Last week the oldest advertising agency in the UK, and rival to my present employer, went bust. It had survived nearly two hundred years of wars, umpteen changes of government, recessions and even the Great Depression, but this was a crisis too far, and the company went into adminstration. One more tale among thousands from this recession, and unremarkable for all that.
Being closer to home, the winding up of Barkers seemed telling to me somehow, as at head of the queue to stake a claim over the assets were a number of banks, as the number one creditors. Once they have stripped the fittings and raided the safes, there will be nothing left for the 150 or so ex-employees who were laid off a few days before, despite promises made to the contrary. This may be normal practice, but I was interested to see that this doesn't seem to work in reverse.
This week, Goldman Sachs announced it was setting aside about £4bn for bonuses after a very health 2nd quarter of 2009. I thought it interesting that, when a bank goes bust (as all those who took government financing effectively did last autumn, including Goldman Sachs), first in the queue for payment is those bankers who caused the mess in the first place. The reasoning for this is that GS has paid back the money it borrowed, so is now entitled to do what it likes with the spoils. I realise that Goldman Sachs is a US bank that borrowed American government money, but where they lead British banks will surely follow, despite the promises this week of tough new reforms for the banking sector.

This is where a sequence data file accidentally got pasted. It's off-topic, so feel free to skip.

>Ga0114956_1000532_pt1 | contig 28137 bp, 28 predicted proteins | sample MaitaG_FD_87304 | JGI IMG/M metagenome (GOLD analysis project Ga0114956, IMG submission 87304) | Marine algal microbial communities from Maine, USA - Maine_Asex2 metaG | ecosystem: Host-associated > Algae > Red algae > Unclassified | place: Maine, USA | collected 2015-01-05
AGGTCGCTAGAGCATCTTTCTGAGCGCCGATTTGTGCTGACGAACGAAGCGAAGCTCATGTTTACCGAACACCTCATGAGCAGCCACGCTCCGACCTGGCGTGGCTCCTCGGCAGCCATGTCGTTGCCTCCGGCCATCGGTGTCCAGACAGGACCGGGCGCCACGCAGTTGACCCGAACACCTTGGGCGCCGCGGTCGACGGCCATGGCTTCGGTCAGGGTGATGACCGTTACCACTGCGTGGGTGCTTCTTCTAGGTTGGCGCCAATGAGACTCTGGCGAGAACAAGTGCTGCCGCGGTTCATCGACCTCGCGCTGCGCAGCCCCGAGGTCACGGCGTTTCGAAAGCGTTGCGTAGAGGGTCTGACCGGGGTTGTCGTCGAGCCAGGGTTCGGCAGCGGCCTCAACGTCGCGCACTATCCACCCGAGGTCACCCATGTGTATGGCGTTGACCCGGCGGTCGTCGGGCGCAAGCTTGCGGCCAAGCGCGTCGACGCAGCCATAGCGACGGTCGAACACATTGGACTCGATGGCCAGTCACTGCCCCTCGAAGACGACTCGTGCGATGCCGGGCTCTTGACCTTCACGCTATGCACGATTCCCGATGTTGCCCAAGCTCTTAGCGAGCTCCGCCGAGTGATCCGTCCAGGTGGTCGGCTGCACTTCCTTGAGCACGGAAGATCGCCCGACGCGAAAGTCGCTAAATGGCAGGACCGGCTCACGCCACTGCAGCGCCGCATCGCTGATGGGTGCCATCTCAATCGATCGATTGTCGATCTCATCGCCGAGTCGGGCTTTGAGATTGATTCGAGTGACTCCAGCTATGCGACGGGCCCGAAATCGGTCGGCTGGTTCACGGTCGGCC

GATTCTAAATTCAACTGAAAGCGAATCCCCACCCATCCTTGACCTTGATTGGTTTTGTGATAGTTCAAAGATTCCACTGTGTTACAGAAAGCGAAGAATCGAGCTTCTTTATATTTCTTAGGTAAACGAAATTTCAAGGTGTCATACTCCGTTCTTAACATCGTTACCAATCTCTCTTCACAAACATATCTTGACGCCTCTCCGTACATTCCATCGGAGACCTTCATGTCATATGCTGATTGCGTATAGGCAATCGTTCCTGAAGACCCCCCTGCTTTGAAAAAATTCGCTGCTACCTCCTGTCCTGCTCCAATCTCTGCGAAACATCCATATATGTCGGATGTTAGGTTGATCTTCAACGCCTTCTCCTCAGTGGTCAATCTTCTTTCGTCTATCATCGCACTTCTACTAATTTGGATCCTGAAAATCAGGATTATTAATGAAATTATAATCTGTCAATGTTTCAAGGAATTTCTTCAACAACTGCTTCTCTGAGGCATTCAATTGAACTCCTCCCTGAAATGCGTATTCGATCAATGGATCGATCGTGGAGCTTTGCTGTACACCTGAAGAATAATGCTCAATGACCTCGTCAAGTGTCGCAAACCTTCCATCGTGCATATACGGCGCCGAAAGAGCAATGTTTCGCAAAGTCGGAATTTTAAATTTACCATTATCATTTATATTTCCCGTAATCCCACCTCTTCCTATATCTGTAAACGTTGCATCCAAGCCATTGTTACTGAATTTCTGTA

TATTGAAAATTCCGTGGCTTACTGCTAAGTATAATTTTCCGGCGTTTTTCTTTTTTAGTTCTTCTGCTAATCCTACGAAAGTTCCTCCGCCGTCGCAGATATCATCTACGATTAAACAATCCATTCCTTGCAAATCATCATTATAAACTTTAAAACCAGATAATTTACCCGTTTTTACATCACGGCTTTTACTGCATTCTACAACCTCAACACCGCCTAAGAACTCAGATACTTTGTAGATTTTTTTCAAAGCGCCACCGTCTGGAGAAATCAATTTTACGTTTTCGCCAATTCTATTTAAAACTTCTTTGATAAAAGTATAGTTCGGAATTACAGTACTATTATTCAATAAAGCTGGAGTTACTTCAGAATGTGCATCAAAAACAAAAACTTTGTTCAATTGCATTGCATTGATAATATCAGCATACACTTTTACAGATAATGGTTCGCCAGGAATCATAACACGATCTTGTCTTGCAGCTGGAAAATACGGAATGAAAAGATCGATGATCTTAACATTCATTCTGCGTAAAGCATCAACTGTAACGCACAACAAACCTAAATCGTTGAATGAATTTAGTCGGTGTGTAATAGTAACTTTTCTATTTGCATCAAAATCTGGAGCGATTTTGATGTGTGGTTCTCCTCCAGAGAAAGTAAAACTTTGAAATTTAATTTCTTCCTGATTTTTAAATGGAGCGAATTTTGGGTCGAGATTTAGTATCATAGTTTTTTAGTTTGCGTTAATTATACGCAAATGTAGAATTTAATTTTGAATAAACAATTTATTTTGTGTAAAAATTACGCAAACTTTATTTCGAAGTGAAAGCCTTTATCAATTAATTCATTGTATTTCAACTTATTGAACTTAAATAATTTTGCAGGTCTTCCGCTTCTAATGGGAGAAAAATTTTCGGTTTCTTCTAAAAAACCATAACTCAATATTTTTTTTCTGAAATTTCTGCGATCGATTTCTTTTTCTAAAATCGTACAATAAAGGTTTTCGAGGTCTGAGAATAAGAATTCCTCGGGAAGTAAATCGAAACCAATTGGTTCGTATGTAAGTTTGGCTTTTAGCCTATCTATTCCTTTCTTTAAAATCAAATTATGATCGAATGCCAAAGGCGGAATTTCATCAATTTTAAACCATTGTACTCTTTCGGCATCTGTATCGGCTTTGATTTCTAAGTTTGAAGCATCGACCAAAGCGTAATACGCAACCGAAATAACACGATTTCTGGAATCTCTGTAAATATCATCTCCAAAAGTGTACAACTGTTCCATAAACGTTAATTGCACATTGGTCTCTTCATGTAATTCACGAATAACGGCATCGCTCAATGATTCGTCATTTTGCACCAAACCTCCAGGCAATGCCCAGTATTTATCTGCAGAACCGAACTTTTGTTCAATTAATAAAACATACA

I guess my first question would be about how much interest Goldman Sachs paid on the £6.1bn it borrowed from the Fed? I'm guessing not very much (but have you tried to secure an interest-free loan recently from anyone, neve mind a bank?). So Sachs may have paid back the Principal, but it certainly has not remunerated the American taxpayer for the opportunity cost of bailing them out. In other words, what the government might have done with that money instead of loaning it to corporate incompetents - such as building schools, job creation schemes etc.
Second, even if it had, I wouldn't want the bank to pay it back at 2%, 10% or even 100%. I'd demand it paid back at 1000%, or more, like punitive damages for the tobacco industry. I'd demand the repayment terms be so personally painful for those running the bank that they would be totally focused upon ensuring that it NEVER happened again. Front of mind, top of the agenda - nothing so important as going back to the days of loans secured against assets, not bundles of other people's debt.
As the debate about bonuses hots up in the UK, and banking industry heads start to bleat about the need to properly incentivise its employees, I couldn't agree more.
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